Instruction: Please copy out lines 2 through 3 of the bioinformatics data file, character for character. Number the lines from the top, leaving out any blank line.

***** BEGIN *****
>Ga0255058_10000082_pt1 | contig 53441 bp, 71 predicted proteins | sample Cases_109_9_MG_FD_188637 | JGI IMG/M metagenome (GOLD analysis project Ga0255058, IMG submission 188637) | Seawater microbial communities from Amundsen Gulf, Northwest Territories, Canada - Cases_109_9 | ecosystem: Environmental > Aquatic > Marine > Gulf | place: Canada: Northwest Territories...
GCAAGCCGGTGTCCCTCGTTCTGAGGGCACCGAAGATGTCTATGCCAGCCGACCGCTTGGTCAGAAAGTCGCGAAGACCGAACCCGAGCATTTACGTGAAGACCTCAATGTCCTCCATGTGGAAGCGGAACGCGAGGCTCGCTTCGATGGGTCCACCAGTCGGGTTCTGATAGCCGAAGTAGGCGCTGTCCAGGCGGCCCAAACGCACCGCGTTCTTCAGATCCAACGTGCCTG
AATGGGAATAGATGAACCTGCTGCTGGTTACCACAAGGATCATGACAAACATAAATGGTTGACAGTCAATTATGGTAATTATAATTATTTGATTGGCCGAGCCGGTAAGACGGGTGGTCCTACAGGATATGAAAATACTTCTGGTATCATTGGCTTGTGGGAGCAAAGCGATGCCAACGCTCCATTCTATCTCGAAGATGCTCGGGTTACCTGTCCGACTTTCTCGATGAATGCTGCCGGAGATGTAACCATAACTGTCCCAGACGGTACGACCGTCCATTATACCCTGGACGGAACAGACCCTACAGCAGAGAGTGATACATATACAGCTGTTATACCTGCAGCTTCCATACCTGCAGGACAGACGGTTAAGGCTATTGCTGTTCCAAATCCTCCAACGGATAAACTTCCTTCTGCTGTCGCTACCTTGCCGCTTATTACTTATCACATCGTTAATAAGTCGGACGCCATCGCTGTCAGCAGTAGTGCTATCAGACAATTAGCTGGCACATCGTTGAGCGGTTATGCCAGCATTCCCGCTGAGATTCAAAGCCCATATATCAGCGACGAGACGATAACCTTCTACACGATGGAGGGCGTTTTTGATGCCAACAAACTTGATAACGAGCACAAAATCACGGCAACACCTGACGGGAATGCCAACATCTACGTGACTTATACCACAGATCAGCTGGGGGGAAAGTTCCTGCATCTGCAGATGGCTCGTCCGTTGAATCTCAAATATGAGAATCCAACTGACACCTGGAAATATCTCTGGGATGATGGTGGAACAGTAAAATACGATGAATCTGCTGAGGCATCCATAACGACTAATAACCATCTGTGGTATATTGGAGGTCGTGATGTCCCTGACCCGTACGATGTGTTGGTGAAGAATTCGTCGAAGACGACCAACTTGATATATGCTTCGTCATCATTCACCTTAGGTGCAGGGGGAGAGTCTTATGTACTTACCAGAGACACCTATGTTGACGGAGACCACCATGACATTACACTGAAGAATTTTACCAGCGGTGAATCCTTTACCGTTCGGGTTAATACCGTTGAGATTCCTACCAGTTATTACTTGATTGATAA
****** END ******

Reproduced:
GCAAGCCGGTGTCCCTCGTTCTGAGGGCACCGAAGATGTCTATGCCAGCCGACCGCTTGGTCAGAAAGTCGCGAAGACCGAACCCGAGCATTTACGTGAAGACCTCAATGTCCTCCATGTGGAAGCGGAACGCGAGGCTCGCTTCGATGGGTCCACCAGTCGGGTTCTGATAGCCGAAGTAGGCGCTGTCCAGGCGGCCCAAACGCACCGCGTTCTTCAGATCCAACGTGCCTG
AATGGGAATAGATGAACCTGCTGCTGGTTACCACAAGGATCATGACAAACATAAATGGTTGACAGTCAATTATGGTAATTATAATTATTTGATTGGCCGAGCCGGTAAGACGGGTGGTCCTACAGGATATGAAAATACTTCTGGTATCATTGGCTTGTGGGAGCAAAGCGATGCCAACGCTCCATTCTATCTCGAAGATGCTCGGGTTACCTGTCCGACTTTCTCGATGAATGCTGCCGGAGATGTAACCATAACTGTCCCAGACGGTACGACCGTCCATTATACCCTGGACGGAACAGACCCTACAGCAGAGAGTGATACATATACAGCTGTTATACCTGCAGCTTCCATACCTGCAGGACAGACGGTTAAGGCTATTGCTGTTCCAAATCCTCCAACGGATAAACTTCCTTCTGCTGTCGCTACCTTGCCGCTTATTACTTATCACATCGTTAATAAGTCGGACGCCATCGCTGTCAGCAGTAGTGCTATCAGACAATTAGCTGGCACATCGTTGAGCGGTTATGCCAGCATTCCCGCTGAGATTCAAAGCCCATATATCAGCGACGAGACGATAACCTTCTACACGATGGAGGGCGTTTTTGATGCCAACAAACTTGATAACGAGCACAAAATCACGGCAACACCTGACGGGAATGCCAACATCTACGTGACTTATACCACAGATCAGCTGGGGGGAAAGTTCCTGCATCTGCAGATGGCTCGTCCGTTGAATCTCAAATATGAGAATCCAACTGACACCTGGAAATATCTCTGGGATGATGGTGGAACAGTAAAATACGATGAATCTGCTGAGGCATCCATAACGACTAATAACCATCTGTGGTATATTGGAGGTCGTGATGTCCCTGACCCGTACGATGTGTTGGTGAAGAATTCGTCGAAGACGACCAACTTGATATATGCTTCGTCATCATTCACCTTAGGTGCAGGGGGAGAGTCTTATGTACTTACCAGAGACACCTATGTTGACGGAGACCACCATGACATTACACTGAAGAATTTTACCAGCGGTGAATCCTTTACCGTTCGGGTTAATACCGTTGAGATTCCTACCAGTTATTACTTGATTGATAA